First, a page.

Diagnosis Of A Symptomatic Os Trigonum

Diagnosis Of A Symptomatic Os Trigonum

A Symptomatic Os Trigonum Is Seldom A Cause Of Ankle Pain

It is worth noting here that under normal circumstances having an os trigonum is of no consequence and that a symptomatic os trigonum itself is seldom a cause of ankle pain. It is not uncommon for the presence of an os trigonum to be unveiled when an individual has an x-ray or other investigation in an attempt to assist in diagnosing foot or ankle pain. Its presence is often an incidental finding in this investigation where the X-ray or other imaging test used is looking for something else in an attempt to explain pain experienced in another part of the ankle and an os trigonum is noted as what could be referred to as a false positive (meaning there is an os trigonum present but it isn’t relevant to some ones symptoms and is simply an incidental finding).

So kicking things off, the take home message is that the presence of an os trigonum on X-ray or any other imaging does not necessarily mean the os trigonum is the source of an individuals symptoms and the relevance of its existence must be correlated clinically. Meaning the history and pattern of the pain coupled with any assessments findings must match the imaging findings and when all these findings match up together it points towards the os trigonum being relevant and not just an incidental finding.

Diagnosing Relevant Bony Ossicles In The Back Of The Ankle

In most circumstances plain radiographs using appropriate views and positioning of the ankle can detect the presence of a os trigonum and distinguish it from a fracture of the talar process. An os trigonum should be visible on lateral X-ray views as a smooth round ossicle, where as a fracture will more likely show as a sharp demarcated fragment as a point of diagnostic difference. When comparing to the other ankle the use of X-Ray will ideally be able to rule out any fracture of the process, as well as the presence or absence of an os trigonum and assist in drawing conclusions regarding the existence of a symptomatic os trigonum.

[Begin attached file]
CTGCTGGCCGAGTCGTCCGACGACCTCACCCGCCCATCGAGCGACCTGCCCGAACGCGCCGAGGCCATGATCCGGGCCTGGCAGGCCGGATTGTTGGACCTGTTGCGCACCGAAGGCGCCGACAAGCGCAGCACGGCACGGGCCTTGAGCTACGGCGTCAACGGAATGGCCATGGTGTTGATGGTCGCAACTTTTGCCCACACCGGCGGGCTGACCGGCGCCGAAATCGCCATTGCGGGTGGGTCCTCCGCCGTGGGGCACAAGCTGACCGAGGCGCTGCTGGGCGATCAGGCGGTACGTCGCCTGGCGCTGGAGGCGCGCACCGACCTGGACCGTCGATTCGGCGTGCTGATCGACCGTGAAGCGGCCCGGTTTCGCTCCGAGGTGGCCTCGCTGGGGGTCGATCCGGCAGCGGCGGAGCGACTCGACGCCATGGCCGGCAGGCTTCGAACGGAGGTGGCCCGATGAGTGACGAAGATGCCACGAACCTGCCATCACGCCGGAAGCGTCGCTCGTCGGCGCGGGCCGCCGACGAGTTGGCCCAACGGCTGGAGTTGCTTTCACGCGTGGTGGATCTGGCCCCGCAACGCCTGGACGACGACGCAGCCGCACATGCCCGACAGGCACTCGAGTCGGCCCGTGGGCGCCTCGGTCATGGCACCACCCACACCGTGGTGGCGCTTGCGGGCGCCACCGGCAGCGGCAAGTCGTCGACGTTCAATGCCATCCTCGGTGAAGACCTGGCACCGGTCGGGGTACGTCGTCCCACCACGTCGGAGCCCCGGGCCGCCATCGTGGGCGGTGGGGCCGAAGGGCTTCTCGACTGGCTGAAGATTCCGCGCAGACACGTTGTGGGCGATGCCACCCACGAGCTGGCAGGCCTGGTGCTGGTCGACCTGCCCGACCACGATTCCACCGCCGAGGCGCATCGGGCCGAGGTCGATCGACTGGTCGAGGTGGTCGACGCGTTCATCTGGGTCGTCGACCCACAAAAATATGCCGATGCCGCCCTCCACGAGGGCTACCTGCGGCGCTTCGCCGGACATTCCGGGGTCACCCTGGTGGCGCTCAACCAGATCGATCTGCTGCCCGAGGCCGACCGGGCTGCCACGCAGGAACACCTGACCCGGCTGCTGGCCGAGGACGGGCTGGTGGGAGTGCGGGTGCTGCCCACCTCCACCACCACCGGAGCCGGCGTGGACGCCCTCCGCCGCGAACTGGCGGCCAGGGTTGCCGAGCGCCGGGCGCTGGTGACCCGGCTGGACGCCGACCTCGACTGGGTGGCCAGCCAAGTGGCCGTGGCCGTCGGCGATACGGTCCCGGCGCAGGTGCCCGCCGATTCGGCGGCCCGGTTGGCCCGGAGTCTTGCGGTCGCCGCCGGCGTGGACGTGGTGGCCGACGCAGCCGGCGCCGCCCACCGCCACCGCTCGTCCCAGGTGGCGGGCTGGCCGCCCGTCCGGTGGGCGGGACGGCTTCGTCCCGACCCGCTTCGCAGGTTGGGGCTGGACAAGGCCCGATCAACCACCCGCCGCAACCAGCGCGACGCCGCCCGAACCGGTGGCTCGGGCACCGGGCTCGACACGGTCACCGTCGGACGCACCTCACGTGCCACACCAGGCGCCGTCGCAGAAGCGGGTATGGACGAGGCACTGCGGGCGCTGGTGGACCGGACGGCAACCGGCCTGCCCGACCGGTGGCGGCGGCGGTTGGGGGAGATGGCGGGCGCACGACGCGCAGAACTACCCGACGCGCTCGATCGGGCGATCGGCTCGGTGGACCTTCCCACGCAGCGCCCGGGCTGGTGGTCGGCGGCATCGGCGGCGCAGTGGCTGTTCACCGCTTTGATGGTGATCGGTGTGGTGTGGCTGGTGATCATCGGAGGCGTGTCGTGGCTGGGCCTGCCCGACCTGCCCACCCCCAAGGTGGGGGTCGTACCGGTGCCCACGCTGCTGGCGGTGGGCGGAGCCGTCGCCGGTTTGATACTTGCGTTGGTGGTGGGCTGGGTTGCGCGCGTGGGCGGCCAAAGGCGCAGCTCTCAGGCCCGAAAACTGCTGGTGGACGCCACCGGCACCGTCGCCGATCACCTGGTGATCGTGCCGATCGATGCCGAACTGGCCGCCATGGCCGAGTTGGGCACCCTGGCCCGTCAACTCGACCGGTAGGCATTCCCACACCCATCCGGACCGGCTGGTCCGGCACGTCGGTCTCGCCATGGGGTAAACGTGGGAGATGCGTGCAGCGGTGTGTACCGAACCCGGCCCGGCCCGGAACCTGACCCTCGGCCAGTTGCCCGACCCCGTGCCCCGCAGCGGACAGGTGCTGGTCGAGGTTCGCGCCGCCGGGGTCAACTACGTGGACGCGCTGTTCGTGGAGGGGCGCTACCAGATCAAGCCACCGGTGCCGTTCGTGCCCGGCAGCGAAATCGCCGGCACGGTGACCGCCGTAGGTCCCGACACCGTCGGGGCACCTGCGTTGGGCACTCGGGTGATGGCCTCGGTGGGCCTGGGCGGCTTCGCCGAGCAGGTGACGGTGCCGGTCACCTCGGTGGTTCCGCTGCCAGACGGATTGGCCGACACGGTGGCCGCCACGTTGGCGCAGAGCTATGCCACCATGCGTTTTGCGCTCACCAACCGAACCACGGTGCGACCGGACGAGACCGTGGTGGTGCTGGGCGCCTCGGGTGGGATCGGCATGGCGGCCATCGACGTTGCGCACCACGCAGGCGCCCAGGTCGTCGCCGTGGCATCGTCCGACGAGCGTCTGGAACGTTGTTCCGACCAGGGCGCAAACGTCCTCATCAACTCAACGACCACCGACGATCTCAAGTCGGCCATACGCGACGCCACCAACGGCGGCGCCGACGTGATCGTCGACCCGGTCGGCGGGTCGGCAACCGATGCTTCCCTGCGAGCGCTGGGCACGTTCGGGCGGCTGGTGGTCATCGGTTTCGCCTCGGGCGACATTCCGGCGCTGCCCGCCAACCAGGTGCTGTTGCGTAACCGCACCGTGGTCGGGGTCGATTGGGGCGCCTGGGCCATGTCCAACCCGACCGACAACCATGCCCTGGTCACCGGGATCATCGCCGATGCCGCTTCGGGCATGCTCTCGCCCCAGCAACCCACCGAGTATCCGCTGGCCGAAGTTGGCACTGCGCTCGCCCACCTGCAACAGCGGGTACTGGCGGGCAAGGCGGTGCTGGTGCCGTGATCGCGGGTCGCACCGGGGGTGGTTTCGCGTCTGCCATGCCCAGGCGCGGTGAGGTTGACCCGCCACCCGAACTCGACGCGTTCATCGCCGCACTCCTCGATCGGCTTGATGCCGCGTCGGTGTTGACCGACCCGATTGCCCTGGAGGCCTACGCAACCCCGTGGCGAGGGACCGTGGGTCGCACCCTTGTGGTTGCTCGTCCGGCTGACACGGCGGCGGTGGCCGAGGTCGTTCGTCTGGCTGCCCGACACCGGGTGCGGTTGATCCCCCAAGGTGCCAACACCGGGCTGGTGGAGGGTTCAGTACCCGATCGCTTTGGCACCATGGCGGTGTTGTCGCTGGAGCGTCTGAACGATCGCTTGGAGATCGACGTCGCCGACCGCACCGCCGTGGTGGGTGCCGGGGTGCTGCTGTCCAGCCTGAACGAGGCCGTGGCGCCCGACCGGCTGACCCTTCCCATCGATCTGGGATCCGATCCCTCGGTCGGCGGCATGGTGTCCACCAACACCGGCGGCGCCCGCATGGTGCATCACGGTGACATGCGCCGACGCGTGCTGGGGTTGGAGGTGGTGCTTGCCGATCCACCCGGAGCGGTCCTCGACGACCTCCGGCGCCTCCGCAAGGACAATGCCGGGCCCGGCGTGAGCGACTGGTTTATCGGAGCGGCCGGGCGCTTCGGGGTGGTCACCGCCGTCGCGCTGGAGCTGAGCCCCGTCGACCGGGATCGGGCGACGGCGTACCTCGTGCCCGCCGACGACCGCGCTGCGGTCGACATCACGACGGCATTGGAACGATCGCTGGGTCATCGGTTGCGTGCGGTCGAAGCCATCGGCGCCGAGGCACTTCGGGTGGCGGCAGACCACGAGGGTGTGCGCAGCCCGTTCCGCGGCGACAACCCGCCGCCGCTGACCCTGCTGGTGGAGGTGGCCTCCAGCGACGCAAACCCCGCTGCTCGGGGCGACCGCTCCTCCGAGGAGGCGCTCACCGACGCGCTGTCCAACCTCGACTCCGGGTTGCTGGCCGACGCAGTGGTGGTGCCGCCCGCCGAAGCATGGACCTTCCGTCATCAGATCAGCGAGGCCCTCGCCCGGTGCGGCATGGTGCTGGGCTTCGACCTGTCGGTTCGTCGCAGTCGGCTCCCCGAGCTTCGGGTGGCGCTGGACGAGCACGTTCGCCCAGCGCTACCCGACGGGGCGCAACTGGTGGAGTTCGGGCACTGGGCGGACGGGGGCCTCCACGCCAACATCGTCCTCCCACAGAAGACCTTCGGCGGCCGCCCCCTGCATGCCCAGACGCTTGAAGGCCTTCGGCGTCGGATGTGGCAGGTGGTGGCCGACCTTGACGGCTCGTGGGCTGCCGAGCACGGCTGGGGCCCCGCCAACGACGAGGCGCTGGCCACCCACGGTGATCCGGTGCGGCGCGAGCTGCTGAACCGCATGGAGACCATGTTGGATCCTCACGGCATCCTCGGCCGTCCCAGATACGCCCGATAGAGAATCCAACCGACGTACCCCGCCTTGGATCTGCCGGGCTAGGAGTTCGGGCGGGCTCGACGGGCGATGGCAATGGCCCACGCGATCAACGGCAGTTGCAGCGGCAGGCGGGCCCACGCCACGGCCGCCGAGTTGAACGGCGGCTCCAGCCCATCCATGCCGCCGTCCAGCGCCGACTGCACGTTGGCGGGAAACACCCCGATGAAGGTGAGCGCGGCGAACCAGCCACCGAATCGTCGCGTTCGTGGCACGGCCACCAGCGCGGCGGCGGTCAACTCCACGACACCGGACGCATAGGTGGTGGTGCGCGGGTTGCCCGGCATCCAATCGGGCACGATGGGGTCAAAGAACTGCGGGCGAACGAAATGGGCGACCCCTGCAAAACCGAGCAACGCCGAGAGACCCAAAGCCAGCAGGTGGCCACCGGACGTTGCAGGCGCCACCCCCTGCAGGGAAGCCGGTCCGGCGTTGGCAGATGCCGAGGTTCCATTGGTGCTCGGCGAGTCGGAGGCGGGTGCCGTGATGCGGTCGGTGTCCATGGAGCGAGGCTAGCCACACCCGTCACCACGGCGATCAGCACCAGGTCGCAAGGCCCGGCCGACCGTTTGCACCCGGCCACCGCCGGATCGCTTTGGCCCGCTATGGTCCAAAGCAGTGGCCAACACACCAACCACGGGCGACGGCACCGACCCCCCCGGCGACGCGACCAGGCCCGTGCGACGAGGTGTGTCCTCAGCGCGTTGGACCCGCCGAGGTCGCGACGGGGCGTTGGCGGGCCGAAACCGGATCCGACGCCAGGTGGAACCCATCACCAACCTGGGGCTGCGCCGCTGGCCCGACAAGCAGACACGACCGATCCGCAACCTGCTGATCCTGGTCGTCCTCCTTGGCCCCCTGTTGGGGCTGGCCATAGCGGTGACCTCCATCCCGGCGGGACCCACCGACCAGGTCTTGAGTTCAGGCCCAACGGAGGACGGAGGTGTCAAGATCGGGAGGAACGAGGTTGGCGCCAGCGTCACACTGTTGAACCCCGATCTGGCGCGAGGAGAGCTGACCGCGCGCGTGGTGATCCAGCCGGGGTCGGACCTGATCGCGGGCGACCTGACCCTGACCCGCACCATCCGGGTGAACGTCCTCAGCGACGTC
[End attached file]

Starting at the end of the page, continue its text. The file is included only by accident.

• The use of a magnetic resonance imaging (MRI) may sometimes be sought in assisting diagnosis of posterior ankle pain and is useful in establishing the presence and size of any os trigonum. As well as this MRI may reveal soft tissue changes and stress related bone changes in the area further assisting diagnosing the cause of any posterior ankle pain.
  • CT-scans and bone scans may also be used in assisting the diagnosis of a symptomatic os trigonum.

In Australia physiotherapists can not bulk bill for ankle imaging including X-rays, ultrasound imaging or MRI. We are licensed to refer for all of these investigations but will incur 100% out of pocket charges for the individual when compared to an X-ray or ultrasound imaging when referred by a general practitioner or podiatrist.

Disclaimer: Sydney Physio Clinic does not endorse any treatments, procedures, products mentioned. This information is provided as an educational service and is not intended to serve as medical advice. Anyone seeking specific advice or assistance regarding Diagnosis Of A Symptomatic Os Trigonum should consult his or her general practitioner, sports medicine doctor or physiotherapist.